The ALJ found that Plaintiff meets the insured status requirements of the Social Security Act through June 30, 2015. (Tr. at 12). At step one of the sequential evaluation, the ALJ found that Plaintiff had not engaged in substantial gainful activity from November 1, 2014, the alleged onset date, through his date last insured, June 30, 2015. (Id.). At step two, the ALJ determined that Plaintiff suffered from the following severe impairments: arthritis, hepatitis C, and degenerative disc disease. (Id. (citing 20 C.F.R. 404.1521)). At step three, the ALJ determined that through the date last insured, Plaintiff “did not have an impairment or combination of impairments that significantly limited the ability to perform basic work-related activities for 12 consecutive months; therefore, the claimant did not have a severe impairment or combination of impairments.” (Id. at 13 (citing 16 C.F.R. 404.1521)). Thus, the ALJ concluded that Plaintiff was not under a disability at any time from November 1, 2014, the alleged onset date, through June 30, 2015, the date last insured. (Id. at 16).

         D. Standard of Review

         The scope of this Court's review is limited to determining whether the ALJ applied the correct legal standard, McRoberts v. Bowen, 841 F.2d 1077, 1080 (11th Cir. 1988), and whether the findings are supported by substantial evidence, Richardson v. Perales, 402 U.S. 389, 390 (1971). The Commissioner's findings of fact are conclusive if supported by substantial evidence. 42 U.S.C. § 405(g). Substantial evidence is more than a scintilla-i.e., the evidence must do more than merely create a suspicion of the existence of a fact and must include such relevant evidence as a reasonable person would accept as adequate to support the conclusion. Foote v. Chater, 67 F.3d 1553, 1560 (11th Cir. 1995) (citing Walden v. Schweiker, 672 F.2d 835, 838 (11th Cir. 1982); Richardson, 402 U.S. at 401).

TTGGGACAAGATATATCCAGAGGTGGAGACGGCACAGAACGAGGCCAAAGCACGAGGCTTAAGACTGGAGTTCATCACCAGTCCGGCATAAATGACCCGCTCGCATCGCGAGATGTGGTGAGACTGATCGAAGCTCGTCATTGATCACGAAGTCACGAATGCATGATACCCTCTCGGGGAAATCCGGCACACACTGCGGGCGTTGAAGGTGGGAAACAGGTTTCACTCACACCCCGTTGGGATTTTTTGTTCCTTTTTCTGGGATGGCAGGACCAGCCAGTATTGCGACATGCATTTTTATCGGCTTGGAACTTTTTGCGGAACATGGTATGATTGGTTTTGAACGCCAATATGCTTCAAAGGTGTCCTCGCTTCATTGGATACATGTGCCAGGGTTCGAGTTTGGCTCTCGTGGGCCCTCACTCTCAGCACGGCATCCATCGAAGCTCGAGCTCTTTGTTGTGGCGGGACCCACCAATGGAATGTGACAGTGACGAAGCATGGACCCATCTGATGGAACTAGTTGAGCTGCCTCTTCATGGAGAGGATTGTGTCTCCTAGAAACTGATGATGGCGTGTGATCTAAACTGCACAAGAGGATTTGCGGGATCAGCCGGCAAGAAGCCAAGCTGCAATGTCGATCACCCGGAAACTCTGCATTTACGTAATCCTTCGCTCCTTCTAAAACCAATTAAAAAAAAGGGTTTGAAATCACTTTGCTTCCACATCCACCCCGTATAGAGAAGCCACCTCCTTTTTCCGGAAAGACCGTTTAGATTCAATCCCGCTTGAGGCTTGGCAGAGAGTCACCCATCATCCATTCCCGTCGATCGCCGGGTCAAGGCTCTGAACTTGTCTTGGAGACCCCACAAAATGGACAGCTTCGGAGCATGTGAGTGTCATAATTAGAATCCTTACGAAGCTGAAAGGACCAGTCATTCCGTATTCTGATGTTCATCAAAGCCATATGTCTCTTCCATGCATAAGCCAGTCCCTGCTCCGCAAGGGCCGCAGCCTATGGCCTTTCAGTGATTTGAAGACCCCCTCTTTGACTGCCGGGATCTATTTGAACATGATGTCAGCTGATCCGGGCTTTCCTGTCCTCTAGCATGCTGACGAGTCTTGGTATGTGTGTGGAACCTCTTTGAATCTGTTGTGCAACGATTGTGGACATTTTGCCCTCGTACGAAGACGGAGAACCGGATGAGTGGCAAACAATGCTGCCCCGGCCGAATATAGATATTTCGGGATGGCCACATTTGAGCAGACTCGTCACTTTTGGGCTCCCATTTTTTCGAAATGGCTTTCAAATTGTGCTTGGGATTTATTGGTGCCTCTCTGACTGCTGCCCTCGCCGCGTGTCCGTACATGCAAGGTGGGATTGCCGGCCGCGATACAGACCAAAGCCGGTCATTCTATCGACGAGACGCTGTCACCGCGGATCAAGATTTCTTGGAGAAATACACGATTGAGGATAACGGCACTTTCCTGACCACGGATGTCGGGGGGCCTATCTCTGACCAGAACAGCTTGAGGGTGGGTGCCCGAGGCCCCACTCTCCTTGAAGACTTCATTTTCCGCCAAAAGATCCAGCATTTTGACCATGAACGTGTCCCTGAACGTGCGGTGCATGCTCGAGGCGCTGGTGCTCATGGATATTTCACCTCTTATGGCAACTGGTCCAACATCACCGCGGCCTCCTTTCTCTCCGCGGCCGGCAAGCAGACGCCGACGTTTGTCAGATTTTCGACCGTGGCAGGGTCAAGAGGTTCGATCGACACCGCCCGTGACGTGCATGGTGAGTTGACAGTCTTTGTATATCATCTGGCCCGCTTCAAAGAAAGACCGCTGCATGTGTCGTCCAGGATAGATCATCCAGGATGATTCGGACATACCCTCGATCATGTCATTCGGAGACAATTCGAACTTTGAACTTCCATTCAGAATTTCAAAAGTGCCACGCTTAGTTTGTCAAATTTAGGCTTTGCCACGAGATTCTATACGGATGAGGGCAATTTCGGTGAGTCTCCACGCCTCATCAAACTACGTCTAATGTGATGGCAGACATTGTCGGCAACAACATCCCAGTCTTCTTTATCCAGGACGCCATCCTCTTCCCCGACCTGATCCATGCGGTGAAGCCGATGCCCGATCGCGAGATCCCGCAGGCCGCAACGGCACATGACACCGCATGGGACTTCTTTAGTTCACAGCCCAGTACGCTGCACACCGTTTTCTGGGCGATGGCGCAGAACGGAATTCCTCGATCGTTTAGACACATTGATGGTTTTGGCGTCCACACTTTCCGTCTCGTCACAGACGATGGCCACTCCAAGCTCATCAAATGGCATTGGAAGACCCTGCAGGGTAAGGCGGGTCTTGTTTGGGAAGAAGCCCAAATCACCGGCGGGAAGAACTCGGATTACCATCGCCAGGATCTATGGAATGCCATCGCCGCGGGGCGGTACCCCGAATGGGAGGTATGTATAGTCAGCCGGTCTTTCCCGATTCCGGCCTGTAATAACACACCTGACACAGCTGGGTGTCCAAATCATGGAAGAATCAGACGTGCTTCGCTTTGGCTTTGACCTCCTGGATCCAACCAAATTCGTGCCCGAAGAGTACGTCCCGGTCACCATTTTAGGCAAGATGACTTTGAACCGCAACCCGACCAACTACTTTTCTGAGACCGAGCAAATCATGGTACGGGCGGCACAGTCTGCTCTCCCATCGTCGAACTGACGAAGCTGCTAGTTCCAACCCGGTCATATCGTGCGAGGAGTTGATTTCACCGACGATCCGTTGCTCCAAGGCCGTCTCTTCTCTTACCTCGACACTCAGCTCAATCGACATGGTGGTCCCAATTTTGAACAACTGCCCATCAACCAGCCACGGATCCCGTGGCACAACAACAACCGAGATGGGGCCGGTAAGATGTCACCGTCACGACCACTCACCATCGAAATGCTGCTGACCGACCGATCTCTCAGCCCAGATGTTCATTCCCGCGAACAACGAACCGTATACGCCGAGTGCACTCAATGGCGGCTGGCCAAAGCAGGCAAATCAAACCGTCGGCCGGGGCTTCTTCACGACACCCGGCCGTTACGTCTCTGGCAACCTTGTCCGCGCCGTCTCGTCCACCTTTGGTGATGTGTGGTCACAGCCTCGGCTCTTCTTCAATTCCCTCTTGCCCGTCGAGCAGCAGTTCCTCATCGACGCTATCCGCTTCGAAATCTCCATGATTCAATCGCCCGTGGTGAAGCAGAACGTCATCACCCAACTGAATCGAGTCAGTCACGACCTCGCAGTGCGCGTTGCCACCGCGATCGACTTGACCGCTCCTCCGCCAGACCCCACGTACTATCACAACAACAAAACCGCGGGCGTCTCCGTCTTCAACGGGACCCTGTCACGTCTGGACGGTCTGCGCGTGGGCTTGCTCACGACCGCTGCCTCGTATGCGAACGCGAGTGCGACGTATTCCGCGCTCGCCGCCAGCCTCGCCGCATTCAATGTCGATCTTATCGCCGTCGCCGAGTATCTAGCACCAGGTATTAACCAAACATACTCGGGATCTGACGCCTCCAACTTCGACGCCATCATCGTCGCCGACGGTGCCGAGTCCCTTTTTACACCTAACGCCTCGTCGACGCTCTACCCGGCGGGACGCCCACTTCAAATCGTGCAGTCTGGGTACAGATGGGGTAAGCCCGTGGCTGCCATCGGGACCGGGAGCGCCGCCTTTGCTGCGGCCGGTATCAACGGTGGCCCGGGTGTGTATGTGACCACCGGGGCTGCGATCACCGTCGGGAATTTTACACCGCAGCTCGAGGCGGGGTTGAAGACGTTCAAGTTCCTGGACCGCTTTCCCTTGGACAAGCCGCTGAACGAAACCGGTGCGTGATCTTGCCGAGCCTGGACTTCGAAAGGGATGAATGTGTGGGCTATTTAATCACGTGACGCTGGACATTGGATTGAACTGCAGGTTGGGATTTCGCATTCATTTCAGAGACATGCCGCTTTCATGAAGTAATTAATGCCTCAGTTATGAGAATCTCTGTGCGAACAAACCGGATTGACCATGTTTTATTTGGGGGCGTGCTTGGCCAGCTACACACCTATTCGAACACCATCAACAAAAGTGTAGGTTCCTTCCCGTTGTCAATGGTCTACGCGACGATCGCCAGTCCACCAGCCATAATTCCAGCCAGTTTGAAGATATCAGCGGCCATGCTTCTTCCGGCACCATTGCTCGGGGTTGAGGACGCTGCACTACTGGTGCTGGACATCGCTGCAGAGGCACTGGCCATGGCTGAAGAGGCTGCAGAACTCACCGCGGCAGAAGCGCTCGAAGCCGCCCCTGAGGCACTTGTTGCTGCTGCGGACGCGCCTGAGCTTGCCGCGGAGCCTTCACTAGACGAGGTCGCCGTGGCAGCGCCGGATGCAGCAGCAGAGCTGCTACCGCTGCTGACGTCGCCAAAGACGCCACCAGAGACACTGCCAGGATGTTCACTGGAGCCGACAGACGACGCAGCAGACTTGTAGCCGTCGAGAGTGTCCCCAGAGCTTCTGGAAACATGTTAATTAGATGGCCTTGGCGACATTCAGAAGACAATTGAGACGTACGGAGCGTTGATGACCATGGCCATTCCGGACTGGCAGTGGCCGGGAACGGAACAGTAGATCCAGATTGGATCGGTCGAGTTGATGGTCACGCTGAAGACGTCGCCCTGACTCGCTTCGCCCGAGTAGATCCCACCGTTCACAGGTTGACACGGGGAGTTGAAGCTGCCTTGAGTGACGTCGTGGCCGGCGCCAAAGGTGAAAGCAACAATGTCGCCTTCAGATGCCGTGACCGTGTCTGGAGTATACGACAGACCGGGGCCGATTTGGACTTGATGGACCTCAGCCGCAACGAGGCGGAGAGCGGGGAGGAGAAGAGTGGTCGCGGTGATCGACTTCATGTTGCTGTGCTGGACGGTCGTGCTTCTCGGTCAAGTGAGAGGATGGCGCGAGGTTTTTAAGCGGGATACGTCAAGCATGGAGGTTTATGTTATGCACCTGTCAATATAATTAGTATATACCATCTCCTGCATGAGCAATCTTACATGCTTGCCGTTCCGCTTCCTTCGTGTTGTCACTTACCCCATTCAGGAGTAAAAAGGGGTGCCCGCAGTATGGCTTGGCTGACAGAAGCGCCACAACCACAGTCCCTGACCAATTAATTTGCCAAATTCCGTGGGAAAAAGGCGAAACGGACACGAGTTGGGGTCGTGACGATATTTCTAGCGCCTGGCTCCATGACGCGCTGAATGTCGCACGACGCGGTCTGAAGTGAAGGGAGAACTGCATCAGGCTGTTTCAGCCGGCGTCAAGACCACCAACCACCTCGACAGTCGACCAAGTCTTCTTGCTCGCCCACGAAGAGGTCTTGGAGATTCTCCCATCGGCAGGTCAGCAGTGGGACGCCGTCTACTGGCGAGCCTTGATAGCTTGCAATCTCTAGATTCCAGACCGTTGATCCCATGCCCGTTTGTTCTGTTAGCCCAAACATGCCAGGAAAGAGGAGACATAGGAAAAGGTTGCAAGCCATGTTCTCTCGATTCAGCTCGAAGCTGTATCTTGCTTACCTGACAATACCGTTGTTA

Where the Commissioner's decision is supported by substantial evidence, the district court will affirm, even if the reviewer would have reached a contrary result as finder of fact, and even if the reviewer finds that “the evidence preponderates against” the Commissioner's decision. Edwards v. Sullivan, 937 F.2d 580, 584 n.3 (11th Cir. 1991); Barnes v. Sullivan, 932 F.2d 1356, 1358 (11th Cir. 1991). The district court must view the evidence as a whole, taking into account evidence favorable as well as unfavorable to the decision. Foote, 67 F.3d at 1560; accord Lowery v. Sullivan, 979 F.2d 835, 837 (11th Cir. 1992) (noting that court must scrutinize entire record to determine reasonableness of factual findings).

         II. ...